I appeal to you, brothers, bear with my word of exhortation, for I have written to you briefly (Hebrews 13:22).
Is the book of Hebrews an epistle (letter) or a sermon? Commentators vary in their opinions, but it appears to be both. The fact that it is an epistle becomes clear in the final eight verses which contain the elements often found in New Testament epistles: a benediction, greetings, and an appeal asking for prayer expressing a desire to see them again (13:18-25). In verse 22, the author describes his discourse with the terms, “word of exhortation” and “brief” (literally “a few words”). Hebrews could not really be considered a brief letter, but it was not a very long sermon – it could be read in under an hour. To consider Hebrews a brief sermon, we need to set aside the modern standard for sermon length which has changed over time. Consider the account in Acts 20:7-9 which describes Paul preaching past midnight until a young man fell asleep and fell out of a third story balcony. By comparison, today the average sermon length is 37 minutes.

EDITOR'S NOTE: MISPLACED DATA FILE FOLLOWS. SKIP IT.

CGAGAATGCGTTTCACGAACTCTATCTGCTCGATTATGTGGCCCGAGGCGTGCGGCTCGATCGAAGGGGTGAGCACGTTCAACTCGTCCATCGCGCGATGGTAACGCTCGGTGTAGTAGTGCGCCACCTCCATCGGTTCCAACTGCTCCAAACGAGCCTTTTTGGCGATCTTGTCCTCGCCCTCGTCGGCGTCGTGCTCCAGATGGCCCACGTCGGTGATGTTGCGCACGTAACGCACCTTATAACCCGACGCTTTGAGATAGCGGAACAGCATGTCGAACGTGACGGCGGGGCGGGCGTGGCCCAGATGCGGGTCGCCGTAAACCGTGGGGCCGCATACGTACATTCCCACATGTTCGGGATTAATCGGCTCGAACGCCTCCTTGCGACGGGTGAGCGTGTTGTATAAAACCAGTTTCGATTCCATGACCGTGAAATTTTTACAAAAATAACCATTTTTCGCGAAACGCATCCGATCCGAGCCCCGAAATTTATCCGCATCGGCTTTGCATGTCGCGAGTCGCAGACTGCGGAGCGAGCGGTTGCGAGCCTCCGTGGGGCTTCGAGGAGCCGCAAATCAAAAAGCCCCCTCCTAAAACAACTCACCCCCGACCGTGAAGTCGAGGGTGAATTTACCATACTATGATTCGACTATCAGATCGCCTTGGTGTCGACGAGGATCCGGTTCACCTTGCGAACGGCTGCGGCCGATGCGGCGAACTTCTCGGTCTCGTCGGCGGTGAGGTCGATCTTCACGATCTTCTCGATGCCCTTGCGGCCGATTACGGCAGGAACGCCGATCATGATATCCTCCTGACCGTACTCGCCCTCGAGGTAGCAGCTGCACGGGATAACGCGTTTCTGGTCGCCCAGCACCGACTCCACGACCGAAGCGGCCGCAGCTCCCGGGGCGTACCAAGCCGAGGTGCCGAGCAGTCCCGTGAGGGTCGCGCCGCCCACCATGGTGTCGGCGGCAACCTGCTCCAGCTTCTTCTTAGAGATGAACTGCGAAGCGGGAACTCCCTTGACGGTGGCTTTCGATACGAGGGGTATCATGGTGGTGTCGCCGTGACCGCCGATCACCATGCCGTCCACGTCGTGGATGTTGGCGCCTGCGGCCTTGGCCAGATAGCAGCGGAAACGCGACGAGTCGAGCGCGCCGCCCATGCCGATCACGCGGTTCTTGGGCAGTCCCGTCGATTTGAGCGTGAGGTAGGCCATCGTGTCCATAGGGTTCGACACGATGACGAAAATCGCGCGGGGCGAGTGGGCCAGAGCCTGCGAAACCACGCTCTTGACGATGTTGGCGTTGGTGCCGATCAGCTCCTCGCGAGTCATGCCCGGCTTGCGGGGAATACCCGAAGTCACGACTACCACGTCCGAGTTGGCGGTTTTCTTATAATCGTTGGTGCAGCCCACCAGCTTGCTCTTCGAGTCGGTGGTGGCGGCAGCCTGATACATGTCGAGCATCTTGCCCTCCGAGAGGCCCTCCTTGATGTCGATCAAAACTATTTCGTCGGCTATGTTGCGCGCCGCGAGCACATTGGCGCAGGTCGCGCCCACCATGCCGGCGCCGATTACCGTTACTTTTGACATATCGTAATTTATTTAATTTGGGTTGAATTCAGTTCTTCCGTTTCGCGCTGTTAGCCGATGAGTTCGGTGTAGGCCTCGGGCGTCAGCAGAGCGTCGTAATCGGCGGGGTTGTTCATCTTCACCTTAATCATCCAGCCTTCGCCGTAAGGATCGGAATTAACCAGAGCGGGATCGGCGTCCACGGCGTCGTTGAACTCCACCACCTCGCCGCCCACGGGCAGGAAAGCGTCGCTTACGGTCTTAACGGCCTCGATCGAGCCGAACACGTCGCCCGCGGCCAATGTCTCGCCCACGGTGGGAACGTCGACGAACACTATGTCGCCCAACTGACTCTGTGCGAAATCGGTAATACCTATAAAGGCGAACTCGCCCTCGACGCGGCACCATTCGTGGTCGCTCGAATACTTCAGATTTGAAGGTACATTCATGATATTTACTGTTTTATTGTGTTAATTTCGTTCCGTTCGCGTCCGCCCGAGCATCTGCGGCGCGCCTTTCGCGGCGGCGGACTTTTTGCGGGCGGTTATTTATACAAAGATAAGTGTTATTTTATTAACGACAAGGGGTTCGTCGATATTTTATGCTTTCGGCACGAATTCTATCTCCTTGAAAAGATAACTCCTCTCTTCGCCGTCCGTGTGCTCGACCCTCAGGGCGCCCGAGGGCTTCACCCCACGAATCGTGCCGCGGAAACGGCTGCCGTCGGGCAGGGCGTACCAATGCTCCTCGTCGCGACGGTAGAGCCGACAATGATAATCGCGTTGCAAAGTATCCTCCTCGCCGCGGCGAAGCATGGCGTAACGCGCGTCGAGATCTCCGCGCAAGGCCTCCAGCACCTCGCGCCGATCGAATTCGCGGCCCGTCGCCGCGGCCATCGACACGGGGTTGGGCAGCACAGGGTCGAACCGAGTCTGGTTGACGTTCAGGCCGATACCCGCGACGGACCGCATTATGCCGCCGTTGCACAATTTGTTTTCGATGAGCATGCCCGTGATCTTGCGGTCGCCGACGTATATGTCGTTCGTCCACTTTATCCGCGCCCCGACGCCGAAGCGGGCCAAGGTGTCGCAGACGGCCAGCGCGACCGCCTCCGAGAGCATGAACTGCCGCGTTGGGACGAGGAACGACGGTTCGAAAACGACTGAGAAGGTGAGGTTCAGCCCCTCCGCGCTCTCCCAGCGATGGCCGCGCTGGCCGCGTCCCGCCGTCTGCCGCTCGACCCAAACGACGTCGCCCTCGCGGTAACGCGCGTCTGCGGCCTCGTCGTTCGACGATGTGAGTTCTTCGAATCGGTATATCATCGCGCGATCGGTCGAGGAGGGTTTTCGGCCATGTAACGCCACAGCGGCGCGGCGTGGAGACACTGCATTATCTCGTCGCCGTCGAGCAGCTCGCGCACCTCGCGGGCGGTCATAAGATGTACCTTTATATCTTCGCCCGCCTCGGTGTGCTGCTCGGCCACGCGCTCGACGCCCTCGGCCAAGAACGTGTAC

He calls his letter a “word of exhortation” (logou tes parakleseos). The Greek word for exhortation includes the broad ideas of warning and reproof as well as encouragement and comfort. It refers to a discourse prepared for oral delivery. The author seems to want to convey the impression that he is present with his audience in the assembly as his words are publicly read. He specifically urges his readers to “bear with” his message. Perhaps he realizes that much of what he wrote contained strong rebuke. Of course, this is not something he regrets, as he hopes his words would become the means that God would use to encourage repentance and faith; however, he does seem to understand that hard words require patience and endurance to receive. The apostle Paul wrestled with the same thoughts in 2 Cor 7:8-10.
We can learn quite a bit about the composition of a sermon by looking at Hebrews as an example. We have seen how it provides strong encouragement and assurance for the rest and hope that lie ahead for the Christian, based on the sure promises of God. At the same time, Hebrews exhorts believers to endure discipline and resist sin lest they drift away from the faith. Both the encouragement and comfort based on what God has done in Christ, and the strong warning of judgment, serve the same goal – to save those who hear. The perseverance and preservation of the saints requires encouragement as well as reproof, and if we neglect one we fail to preach the whole counsel of God which is designed to preserve us unto eternal life.